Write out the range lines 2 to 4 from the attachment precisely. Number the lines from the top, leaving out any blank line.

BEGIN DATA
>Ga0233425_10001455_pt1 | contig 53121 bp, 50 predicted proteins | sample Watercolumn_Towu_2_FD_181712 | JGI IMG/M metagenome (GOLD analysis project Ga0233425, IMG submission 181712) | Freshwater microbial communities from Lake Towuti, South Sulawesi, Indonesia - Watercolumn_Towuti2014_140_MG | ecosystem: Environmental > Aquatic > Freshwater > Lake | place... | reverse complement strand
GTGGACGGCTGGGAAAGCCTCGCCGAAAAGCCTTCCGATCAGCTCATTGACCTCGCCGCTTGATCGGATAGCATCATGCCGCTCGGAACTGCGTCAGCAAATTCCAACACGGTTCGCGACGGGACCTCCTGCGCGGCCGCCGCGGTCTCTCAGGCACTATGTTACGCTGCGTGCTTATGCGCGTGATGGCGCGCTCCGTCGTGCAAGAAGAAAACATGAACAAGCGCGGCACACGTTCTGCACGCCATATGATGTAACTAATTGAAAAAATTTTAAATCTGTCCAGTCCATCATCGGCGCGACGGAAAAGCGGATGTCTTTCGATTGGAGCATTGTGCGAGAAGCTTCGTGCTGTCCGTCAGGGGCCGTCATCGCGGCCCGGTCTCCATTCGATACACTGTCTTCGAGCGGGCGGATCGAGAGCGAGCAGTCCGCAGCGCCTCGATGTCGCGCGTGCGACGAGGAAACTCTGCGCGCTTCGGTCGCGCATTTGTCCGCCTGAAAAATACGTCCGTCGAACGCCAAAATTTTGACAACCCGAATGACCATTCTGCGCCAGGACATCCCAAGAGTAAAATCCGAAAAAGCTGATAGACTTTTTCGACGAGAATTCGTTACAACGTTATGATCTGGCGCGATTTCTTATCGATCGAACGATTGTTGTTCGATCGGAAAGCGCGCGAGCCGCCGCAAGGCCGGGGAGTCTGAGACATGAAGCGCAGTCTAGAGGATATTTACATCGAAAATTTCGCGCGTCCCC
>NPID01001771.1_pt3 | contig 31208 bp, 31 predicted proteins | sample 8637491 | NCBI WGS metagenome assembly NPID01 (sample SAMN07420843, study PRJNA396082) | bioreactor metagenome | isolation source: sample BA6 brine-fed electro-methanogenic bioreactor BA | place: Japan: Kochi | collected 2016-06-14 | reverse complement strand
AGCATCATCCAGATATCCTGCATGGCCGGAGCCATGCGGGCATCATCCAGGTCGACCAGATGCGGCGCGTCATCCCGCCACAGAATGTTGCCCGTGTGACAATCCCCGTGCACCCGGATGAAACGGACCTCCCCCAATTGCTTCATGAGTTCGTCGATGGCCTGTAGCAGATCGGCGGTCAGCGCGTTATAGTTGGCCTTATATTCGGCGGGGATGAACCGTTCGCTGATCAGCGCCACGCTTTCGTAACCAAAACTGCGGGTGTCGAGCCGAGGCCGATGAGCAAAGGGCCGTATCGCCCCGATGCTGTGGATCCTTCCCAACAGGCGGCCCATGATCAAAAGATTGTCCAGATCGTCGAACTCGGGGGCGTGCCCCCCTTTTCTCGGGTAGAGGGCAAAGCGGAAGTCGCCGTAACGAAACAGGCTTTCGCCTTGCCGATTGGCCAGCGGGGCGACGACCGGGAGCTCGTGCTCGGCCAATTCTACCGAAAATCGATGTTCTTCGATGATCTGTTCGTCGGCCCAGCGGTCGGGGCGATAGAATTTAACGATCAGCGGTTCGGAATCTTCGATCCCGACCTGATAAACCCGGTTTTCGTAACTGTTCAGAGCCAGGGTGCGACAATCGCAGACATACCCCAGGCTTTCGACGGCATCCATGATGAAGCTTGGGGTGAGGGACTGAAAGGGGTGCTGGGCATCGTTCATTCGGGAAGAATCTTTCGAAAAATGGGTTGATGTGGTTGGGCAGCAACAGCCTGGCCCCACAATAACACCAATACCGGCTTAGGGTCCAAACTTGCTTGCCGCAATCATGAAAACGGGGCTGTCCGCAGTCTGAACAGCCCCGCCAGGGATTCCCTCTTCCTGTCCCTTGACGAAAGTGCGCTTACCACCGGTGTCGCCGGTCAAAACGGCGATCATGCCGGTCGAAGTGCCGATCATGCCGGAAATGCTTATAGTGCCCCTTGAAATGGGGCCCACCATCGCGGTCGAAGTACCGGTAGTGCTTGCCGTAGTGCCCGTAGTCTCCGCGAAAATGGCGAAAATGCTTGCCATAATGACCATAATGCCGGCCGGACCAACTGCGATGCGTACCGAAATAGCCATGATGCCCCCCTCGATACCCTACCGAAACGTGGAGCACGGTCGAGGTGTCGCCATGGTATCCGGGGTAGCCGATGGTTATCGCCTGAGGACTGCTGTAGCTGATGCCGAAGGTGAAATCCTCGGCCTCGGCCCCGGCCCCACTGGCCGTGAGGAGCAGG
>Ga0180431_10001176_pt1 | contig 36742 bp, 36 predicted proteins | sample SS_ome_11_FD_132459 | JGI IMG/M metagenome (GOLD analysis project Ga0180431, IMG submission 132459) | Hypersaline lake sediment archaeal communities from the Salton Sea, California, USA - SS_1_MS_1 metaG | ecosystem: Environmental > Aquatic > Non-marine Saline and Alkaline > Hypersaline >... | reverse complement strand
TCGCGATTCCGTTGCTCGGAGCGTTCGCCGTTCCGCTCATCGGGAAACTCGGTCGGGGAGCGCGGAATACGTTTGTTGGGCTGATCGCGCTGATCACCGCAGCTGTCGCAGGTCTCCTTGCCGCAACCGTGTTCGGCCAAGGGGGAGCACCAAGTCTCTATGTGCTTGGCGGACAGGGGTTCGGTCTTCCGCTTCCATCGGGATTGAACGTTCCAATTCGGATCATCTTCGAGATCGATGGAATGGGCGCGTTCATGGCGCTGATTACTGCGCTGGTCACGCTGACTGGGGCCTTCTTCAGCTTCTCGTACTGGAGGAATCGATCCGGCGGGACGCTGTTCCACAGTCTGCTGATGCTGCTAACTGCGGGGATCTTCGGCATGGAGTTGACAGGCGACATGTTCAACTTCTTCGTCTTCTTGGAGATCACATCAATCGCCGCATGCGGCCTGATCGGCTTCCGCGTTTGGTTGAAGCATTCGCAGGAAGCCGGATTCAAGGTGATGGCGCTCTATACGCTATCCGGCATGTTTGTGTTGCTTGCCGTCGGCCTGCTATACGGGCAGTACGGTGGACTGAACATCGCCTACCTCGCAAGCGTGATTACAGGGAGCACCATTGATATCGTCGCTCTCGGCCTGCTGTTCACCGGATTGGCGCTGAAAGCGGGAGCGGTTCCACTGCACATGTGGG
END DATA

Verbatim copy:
GTGGACGGCTGGGAAAGCCTCGCCGAAAAGCCTTCCGATCAGCTCATTGACCTCGCCGCTTGATCGGATAGCATCATGCCGCTCGGAACTGCGTCAGCAAATTCCAACACGGTTCGCGACGGGACCTCCTGCGCGGCCGCCGCGGTCTCTCAGGCACTATGTTACGCTGCGTGCTTATGCGCGTGATGGCGCGCTCCGTCGTGCAAGAAGAAAACATGAACAAGCGCGGCACACGTTCTGCACGCCATATGATGTAACTAATTGAAAAAATTTTAAATCTGTCCAGTCCATCATCGGCGCGACGGAAAAGCGGATGTCTTTCGATTGGAGCATTGTGCGAGAAGCTTCGTGCTGTCCGTCAGGGGCCGTCATCGCGGCCCGGTCTCCATTCGATACACTGTCTTCGAGCGGGCGGATCGAGAGCGAGCAGTCCGCAGCGCCTCGATGTCGCGCGTGCGACGAGGAAACTCTGCGCGCTTCGGTCGCGCATTTGTCCGCCTGAAAAATACGTCCGTCGAACGCCAAAATTTTGACAACCCGAATGACCATTCTGCGCCAGGACATCCCAAGAGTAAAATCCGAAAAAGCTGATAGACTTTTTCGACGAGAATTCGTTACAACGTTATGATCTGGCGCGATTTCTTATCGATCGAACGATTGTTGTTCGATCGGAAAGCGCGCGAGCCGCCGCAAGGCCGGGGAGTCTGAGACATGAAGCGCAGTCTAGAGGATATTTACATCGAAAATTTCGCGCGTCCCC
>NPID01001771.1_pt3 | contig 31208 bp, 31 predicted proteins | sample 8637491 | NCBI WGS metagenome assembly NPID01 (sample SAMN07420843, study PRJNA396082) | bioreactor metagenome | isolation source: sample BA6 brine-fed electro-methanogenic bioreactor BA | place: Japan: Kochi | collected 2016-06-14 | reverse complement strand
AGCATCATCCAGATATCCTGCATGGCCGGAGCCATGCGGGCATCATCCAGGTCGACCAGATGCGGCGCGTCATCCCGCCACAGAATGTTGCCCGTGTGACAATCCCCGTGCACCCGGATGAAACGGACCTCCCCCAATTGCTTCATGAGTTCGTCGATGGCCTGTAGCAGATCGGCGGTCAGCGCGTTATAGTTGGCCTTATATTCGGCGGGGATGAACCGTTCGCTGATCAGCGCCACGCTTTCGTAACCAAAACTGCGGGTGTCGAGCCGAGGCCGATGAGCAAAGGGCCGTATCGCCCCGATGCTGTGGATCCTTCCCAACAGGCGGCCCATGATCAAAAGATTGTCCAGATCGTCGAACTCGGGGGCGTGCCCCCCTTTTCTCGGGTAGAGGGCAAAGCGGAAGTCGCCGTAACGAAACAGGCTTTCGCCTTGCCGATTGGCCAGCGGGGCGACGACCGGGAGCTCGTGCTCGGCCAATTCTACCGAAAATCGATGTTCTTCGATGATCTGTTCGTCGGCCCAGCGGTCGGGGCGATAGAATTTAACGATCAGCGGTTCGGAATCTTCGATCCCGACCTGATAAACCCGGTTTTCGTAACTGTTCAGAGCCAGGGTGCGACAATCGCAGACATACCCCAGGCTTTCGACGGCATCCATGATGAAGCTTGGGGTGAGGGACTGAAAGGGGTGCTGGGCATCGTTCATTCGGGAAGAATCTTTCGAAAAATGGGTTGATGTGGTTGGGCAGCAACAGCCTGGCCCCACAATAACACCAATACCGGCTTAGGGTCCAAACTTGCTTGCCGCAATCATGAAAACGGGGCTGTCCGCAGTCTGAACAGCCCCGCCAGGGATTCCCTCTTCCTGTCCCTTGACGAAAGTGCGCTTACCACCGGTGTCGCCGGTCAAAACGGCGATCATGCCGGTCGAAGTGCCGATCATGCCGGAAATGCTTATAGTGCCCCTTGAAATGGGGCCCACCATCGCGGTCGAAGTACCGGTAGTGCTTGCCGTAGTGCCCGTAGTCTCCGCGAAAATGGCGAAAATGCTTGCCATAATGACCATAATGCCGGCCGGACCAACTGCGATGCGTACCGAAATAGCCATGATGCCCCCCTCGATACCCTACCGAAACGTGGAGCACGGTCGAGGTGTCGCCATGGTATCCGGGGTAGCCGATGGTTATCGCCTGAGGACTGCTGTAGCTGATGCCGAAGGTGAAATCCTCGGCCTCGGCCCCGGCCCCACTGGCCGTGAGGAGCAGG